Today marks the 18-month anniversary of my illness.
An illness that has yet to be definitively diagnosed, but is characterised by uninterrupted, severe pelvic pain. Pain that landed me in the emergency room last Thursday in spite of the colourful assortment of pain medication I must take at hourly intervals to maintain what I now refer to as my “normal level of pain”. I’ve lost count of how many visits to the ER that adds up to now. Although, during this 12-hour visit I had the tests that I most likely should have had within the first ten days of becoming ill in August 2013 – the awe that still fills me when I think about the fact that I never had a CT scan during my hospitalization is overwhelming.
So, I suppose the obvious question is what are my small surrenders?
I now live out my days within the approximately 600 square feet that are my apartment. I haven’t returned to work since the day I was wheeled out of my apartment to a waiting ambulance and hospitalized for two weeks. Some of theses days I sleep more than a newborn and wake so disoriented I don’t know what day it is. On others I can’t sleep at all. But I sleep, or not, within this space.
Most days I’m unable to think beyond the pain. I have to fight for mental clarity to focus on the colourful squares in the compartmentalized box filled with haze-inducing pills that permit me to move my body between couch, kitchen, bathroom, and bedroom. Sometimes, moments after silencing one of the multiple alarms I have set to remind me to take those pills, I forget to take them because my mind is perpetually clouded and I am easily distracted. When this happens my nerves protest and prompt me to take action to soothe them.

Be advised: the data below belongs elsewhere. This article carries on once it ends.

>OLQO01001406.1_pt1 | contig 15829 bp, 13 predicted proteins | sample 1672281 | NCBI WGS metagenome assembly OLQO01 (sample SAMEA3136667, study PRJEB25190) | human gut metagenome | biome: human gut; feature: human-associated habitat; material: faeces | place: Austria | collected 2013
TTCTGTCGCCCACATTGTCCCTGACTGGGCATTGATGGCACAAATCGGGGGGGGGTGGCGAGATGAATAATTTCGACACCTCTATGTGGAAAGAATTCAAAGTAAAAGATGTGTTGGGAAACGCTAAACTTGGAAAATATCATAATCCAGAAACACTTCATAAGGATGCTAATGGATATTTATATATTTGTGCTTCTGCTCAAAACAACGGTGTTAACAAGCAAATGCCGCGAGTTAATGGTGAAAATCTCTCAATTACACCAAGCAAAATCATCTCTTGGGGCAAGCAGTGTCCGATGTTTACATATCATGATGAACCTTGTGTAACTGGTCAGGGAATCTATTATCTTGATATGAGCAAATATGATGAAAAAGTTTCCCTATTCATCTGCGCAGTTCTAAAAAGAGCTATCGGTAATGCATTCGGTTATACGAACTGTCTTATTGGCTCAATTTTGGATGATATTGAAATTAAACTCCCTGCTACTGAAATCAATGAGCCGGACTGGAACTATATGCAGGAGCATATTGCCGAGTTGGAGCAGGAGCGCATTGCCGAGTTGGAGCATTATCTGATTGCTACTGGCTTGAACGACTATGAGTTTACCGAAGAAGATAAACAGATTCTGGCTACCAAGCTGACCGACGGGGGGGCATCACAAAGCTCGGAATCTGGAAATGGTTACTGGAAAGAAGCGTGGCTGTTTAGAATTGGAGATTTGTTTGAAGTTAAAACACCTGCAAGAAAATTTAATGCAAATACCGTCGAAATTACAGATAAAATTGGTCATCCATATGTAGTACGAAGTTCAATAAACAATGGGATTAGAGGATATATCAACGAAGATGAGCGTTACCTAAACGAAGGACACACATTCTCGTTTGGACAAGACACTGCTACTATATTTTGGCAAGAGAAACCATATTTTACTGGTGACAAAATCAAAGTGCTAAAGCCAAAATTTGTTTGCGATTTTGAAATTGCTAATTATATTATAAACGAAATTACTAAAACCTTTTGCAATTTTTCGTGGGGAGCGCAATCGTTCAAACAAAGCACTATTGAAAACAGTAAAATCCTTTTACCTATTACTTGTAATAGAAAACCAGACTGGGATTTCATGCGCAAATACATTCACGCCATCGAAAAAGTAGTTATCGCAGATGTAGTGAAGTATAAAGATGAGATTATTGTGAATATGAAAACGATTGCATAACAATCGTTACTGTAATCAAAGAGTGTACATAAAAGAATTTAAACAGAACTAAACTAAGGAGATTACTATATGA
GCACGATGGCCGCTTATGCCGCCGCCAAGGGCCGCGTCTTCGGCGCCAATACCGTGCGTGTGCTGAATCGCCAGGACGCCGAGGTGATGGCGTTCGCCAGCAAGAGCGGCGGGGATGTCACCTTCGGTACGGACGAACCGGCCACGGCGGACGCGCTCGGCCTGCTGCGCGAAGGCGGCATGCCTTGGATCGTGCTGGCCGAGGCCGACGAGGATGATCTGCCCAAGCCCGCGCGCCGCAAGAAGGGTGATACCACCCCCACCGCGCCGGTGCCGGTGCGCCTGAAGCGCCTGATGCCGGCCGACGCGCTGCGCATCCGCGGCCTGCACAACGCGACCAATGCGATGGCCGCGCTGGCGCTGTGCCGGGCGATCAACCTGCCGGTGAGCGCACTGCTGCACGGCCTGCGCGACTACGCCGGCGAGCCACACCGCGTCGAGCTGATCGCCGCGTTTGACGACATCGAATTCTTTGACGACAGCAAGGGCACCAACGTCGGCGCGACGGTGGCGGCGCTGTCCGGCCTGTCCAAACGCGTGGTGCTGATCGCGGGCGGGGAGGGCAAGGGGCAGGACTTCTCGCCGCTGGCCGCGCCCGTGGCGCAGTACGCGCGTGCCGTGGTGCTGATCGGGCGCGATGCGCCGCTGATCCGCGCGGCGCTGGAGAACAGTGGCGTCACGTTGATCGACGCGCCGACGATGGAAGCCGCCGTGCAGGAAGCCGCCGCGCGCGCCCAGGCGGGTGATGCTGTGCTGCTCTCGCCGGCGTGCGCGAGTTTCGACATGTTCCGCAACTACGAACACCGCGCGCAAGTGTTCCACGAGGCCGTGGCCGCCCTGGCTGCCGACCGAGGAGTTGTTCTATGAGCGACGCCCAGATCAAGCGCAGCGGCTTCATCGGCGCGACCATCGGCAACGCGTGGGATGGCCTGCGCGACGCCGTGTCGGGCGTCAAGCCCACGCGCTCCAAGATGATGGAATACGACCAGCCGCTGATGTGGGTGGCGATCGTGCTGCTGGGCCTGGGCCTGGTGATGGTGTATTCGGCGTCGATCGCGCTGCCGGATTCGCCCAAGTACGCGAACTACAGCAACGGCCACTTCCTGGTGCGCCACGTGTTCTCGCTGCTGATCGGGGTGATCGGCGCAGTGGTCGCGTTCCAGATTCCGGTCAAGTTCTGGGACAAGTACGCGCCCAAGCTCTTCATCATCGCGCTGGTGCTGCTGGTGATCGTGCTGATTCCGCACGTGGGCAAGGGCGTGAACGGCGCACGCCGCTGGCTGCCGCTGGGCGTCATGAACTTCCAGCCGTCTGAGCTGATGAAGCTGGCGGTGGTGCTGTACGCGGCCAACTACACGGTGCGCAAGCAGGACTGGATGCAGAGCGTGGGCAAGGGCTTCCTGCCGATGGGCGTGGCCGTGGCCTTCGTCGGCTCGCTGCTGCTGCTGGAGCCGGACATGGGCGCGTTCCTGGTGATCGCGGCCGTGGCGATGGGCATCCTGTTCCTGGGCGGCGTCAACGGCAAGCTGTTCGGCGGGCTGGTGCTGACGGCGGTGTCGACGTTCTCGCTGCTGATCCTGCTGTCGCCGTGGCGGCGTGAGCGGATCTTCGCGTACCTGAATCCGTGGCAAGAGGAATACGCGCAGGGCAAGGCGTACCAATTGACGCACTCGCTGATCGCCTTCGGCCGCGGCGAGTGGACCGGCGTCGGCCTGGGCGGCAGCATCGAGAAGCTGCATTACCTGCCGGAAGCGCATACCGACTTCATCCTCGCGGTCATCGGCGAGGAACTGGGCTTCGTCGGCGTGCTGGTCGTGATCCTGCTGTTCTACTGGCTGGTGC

I can’t go for walks. Walking causes my pain to intensify and the compartmentalized pills make be feel like I have a very stubborn inner ear infection (translation: I’m not always steady on my feet). This lack of movement has led to a degree of muscle atrophy in my calves – not even the highest pair of heels could help to camouflage the disappearing definition that once existed below my knees – and my legs continue to get weaker.
Not being able to walk much puts limitations on other things like going out with friends or running errands. I have visits from the friends and family who have stood by me since the beginning – some in person and others virtually. Once in a while I go hang out on their couches for a few hours or a few days. I don’t have visits from those friends who don’t know how to cope with my illness; or those who were never truly the kind of friends I believed them to be to me – illness teaches you a lot about people. As for errands, I now have just about everything delivered.
These are some of my small surrenders: accepting and living within the limitations of my pain. It has not been easy and it seems that the longer I’m sick the more I have to surrender.
I will leave you today with the only song I could think of that talks about surrender, even if mine is not as sweet.
Sarah McLachlan – Sweet Surrender